skip navigation

The Tale of the Undersized Defenceman

By Aaron Wilbur, The Coaches Site, 11/18/20, 9:30AM EST


Becoming a solution-based player

Mike Weaver never stopped working. At 5’8” and 185 lbs, many touted him as being undersized, especially for a defenceman. Weaver learned what he excelled at and what he knew his skillset offered, turning it into 11 NHL seasons manning the blueline. Now retired, the Brampton native has taken on his next challenge as co-founder and CEO of CoachThem.

CoachThem is the ultimate digital asset for coaches at every level of the game. By making practice planning and drill creation more efficient and effective, their platform enhances how coaches lead their teams. Their tools make it simple to collaborate and share with your fellow coaches, and streamline the communication with your players so everyone’s in the know before hitting the ice. With CoachThem, you’ll spend less time preparing and more time teaching, connecting with your group and providing the best possible hockey experience.

“I figured out at an early age what I was very good at. Sure, I evolved my skills but I didn’t play outside of my skillset. I didn’t go and try and score goals. I knew that I was very good at passing the puck out, that was my best asset was getting that puck away from somebody and passing it clean right on the tape every single time,” said Weaver. “I played within my means. With every problem that I had, I found a solution. I was a solution-based player.”

Growing up, Weaver would often skate at a family friend’s backyard rink. He credits this as to where he learned his balance, navigating the inconsistent ice surface and the tree that often got in the way. It was here he perfected his passing and never stopped working on the skill.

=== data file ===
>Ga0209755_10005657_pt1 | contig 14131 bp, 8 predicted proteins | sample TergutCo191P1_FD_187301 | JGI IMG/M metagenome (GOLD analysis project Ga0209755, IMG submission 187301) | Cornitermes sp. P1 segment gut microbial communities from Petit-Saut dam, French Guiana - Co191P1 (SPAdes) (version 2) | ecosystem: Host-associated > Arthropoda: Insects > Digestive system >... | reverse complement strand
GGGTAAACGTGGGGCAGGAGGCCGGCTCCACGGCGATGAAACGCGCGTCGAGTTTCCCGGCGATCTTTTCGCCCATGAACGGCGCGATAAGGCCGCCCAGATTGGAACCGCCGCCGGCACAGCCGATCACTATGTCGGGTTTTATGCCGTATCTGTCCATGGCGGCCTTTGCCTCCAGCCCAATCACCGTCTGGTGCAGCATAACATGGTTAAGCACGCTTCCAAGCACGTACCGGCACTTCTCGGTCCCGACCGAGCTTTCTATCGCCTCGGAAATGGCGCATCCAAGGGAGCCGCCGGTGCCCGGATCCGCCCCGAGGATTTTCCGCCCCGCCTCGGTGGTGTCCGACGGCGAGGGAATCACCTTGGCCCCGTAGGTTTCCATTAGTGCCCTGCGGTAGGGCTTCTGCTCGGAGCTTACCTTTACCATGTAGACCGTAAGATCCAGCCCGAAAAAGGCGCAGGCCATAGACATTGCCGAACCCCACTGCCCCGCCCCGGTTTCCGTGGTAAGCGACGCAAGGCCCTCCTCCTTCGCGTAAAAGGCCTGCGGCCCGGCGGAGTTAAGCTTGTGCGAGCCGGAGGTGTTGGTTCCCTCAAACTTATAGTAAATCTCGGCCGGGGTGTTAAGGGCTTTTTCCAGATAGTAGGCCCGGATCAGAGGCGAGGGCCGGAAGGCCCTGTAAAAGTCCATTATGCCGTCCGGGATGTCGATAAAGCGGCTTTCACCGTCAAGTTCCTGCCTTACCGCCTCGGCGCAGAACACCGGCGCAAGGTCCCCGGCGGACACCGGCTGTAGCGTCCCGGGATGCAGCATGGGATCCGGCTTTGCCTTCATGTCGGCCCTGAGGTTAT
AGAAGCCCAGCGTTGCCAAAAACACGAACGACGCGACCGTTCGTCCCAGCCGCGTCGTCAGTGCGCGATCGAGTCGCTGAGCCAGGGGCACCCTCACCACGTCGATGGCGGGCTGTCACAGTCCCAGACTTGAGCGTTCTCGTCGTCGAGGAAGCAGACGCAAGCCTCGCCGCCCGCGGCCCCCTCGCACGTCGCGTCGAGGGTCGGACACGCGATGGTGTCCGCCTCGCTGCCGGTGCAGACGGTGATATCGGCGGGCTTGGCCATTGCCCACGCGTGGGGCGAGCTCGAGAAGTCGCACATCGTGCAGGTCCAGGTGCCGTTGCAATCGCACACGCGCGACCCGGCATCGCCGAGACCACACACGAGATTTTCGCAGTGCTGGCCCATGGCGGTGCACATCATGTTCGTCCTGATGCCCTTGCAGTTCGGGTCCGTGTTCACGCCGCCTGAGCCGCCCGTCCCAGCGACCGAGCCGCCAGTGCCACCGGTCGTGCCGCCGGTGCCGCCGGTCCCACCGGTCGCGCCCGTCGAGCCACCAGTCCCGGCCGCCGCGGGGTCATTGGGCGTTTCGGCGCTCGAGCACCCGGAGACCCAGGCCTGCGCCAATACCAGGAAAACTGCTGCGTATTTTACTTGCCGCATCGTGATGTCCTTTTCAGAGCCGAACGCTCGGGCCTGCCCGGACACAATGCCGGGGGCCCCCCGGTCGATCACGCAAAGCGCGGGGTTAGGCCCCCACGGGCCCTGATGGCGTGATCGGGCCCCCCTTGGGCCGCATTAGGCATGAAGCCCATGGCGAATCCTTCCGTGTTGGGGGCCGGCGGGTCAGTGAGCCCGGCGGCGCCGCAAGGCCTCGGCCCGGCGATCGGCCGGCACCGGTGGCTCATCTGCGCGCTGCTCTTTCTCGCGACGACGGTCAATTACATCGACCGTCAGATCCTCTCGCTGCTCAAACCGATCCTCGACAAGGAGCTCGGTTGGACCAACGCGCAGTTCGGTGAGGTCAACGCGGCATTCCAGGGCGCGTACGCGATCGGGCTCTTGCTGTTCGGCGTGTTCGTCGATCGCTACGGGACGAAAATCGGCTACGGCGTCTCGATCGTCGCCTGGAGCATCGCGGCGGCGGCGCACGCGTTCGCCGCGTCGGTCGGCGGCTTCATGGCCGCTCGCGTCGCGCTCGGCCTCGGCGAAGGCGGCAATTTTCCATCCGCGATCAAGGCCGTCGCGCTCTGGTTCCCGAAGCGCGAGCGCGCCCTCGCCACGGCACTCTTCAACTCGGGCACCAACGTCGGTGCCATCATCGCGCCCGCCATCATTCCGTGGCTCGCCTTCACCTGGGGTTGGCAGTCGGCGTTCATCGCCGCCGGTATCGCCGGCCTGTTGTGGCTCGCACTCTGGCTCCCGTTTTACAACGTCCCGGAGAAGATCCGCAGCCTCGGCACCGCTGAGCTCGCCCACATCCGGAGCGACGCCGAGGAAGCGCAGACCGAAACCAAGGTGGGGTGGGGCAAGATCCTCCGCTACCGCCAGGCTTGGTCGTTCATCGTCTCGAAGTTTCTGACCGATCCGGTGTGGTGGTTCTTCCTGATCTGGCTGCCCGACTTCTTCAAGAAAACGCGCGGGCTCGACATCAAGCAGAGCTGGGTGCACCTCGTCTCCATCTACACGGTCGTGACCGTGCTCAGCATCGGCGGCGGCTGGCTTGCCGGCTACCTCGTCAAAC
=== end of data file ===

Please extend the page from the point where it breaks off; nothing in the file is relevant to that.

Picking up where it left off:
“Everyone has to understand that there are not 20 goal scorers on a team. There’s not 20 playmakers on a team. There’s a little bit of everything. You have your coach that has to put this puzzle together and it’s not the same shapes.”

The last year has given everyone time to reflect on what’s is really important in life. Now that we have hockey back and kids have returned to the rink, providing a positive distraction and an outlet to a sense of normalcy should be the main focus for coaches and parents.

“As long as you’re creating a fun environment for the kids to just be themselves. You’ve got to remember that kids come from households that some of them are strict, some of them are not, you’ve got them going to school, they’re tired. It’s their one hour of getting to the rink and just be a kid and have fun and enjoy it. It’s something that a lot of coaches get so caught up in to winning and not realizing that’s not the objective.”

Working under the OHF Return to Hockey Framework, we are reminded that safety remains the top priority for all participants.

“I know the kids really want to play in games. At the end of the day the kids just want to have fun. The parents get really annoyed, they’re the ones pushing for games… who really wants to play – is it you or your kid?”

Like this article?

Share with your friends on Facebook and join the largest network of hockey parents.


Aaron is the Founder and CEO of The Coaches Site, the #1 online resource for hockey coaches, and also the host of the Glass & Out podcast. He is married with two boys, believes Major League is the best sports movie of all-time, is scared of heights and is mildly obsessed with the Alabama Crimson Tide football program.

you may also like